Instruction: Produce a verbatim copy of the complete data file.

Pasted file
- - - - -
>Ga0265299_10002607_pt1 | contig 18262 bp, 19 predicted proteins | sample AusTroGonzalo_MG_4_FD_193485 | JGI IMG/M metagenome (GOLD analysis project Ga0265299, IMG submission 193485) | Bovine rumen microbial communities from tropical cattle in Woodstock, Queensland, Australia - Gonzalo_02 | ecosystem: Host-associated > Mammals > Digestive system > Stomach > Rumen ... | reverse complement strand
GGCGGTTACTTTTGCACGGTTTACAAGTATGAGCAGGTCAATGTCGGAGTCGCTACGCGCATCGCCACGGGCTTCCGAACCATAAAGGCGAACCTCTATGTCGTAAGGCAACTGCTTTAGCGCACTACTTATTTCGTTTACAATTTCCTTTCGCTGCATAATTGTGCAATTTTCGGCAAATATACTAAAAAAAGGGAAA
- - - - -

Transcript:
>Ga0265299_10002607_pt1 | contig 18262 bp, 19 predicted proteins | sample AusTroGonzalo_MG_4_FD_193485 | JGI IMG/M metagenome (GOLD analysis project Ga0265299, IMG submission 193485) | Bovine rumen microbial communities from tropical cattle in Woodstock, Queensland, Australia - Gonzalo_02 | ecosystem: Host-associated > Mammals > Digestive system > Stomach > Rumen ... | reverse complement strand
GGCGGTTACTTTTGCACGGTTTACAAGTATGAGCAGGTCAATGTCGGAGTCGCTACGCGCATCGCCACGGGCTTCCGAACCATAAAGGCGAACCTCTATGTCGTAAGGCAACTGCTTTAGCGCACTACTTATTTCGTTTACAATTTCCTTTCGCTGCATAATTGTGCAATTTTCGGCAAATATACTAAAAAAAGGGAAA